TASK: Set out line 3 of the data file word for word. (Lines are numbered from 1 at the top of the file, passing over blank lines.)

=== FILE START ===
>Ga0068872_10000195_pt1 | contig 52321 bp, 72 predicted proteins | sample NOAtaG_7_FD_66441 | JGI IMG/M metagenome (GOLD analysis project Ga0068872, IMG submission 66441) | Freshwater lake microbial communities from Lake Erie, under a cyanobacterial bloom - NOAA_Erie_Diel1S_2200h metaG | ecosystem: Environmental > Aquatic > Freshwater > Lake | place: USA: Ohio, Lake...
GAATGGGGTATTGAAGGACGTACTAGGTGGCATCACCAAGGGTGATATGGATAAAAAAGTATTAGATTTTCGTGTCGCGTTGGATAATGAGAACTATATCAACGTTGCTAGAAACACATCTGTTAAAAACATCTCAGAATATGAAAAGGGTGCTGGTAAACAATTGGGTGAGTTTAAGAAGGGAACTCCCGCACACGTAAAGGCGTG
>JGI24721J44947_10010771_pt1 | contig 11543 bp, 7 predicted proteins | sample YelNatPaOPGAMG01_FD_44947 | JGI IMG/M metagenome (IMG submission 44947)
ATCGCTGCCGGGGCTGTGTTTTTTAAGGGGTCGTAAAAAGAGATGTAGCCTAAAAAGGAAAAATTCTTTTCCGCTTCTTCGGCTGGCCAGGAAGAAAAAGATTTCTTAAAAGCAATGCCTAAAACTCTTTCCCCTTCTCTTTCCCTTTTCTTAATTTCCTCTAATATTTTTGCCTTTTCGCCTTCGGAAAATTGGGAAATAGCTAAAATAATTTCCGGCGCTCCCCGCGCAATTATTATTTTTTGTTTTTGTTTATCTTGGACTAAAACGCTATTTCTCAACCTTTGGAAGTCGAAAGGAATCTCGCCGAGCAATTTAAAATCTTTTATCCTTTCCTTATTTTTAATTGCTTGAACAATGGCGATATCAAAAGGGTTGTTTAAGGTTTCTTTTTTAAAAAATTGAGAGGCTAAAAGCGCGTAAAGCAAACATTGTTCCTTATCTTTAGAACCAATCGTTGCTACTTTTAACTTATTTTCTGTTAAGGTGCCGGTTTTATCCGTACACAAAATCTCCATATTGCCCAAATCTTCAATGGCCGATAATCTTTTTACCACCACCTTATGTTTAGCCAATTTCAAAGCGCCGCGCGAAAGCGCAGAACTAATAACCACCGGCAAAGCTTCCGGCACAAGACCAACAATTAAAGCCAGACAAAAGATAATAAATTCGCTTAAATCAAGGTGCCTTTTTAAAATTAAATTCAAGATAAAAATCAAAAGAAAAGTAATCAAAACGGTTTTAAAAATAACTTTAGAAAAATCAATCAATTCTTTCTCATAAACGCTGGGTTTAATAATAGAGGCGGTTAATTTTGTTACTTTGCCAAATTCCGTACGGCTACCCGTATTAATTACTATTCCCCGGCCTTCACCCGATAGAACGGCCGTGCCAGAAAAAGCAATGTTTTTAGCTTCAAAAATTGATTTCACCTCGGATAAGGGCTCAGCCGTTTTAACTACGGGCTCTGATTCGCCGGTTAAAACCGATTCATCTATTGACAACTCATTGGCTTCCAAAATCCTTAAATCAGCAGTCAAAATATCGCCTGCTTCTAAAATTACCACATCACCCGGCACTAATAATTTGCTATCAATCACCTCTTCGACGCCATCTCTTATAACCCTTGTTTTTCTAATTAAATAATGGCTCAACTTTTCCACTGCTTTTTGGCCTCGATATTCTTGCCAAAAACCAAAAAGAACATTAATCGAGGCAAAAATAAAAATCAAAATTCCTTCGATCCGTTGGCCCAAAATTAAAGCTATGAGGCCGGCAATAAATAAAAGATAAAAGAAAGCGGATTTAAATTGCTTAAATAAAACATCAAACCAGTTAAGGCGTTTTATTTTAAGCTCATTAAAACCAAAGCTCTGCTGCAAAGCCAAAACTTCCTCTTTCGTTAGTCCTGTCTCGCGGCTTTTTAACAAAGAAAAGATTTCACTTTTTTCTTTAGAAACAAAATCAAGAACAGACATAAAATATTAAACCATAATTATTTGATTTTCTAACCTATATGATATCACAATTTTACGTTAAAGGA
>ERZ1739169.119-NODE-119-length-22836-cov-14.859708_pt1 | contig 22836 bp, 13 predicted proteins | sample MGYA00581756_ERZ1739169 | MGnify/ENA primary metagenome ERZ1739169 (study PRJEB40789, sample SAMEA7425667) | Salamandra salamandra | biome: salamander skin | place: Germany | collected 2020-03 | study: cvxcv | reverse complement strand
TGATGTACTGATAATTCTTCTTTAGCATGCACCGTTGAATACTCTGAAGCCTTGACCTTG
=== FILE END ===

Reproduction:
>JGI24721J44947_10010771_pt1 | contig 11543 bp, 7 predicted proteins | sample YelNatPaOPGAMG01_FD_44947 | JGI IMG/M metagenome (IMG submission 44947)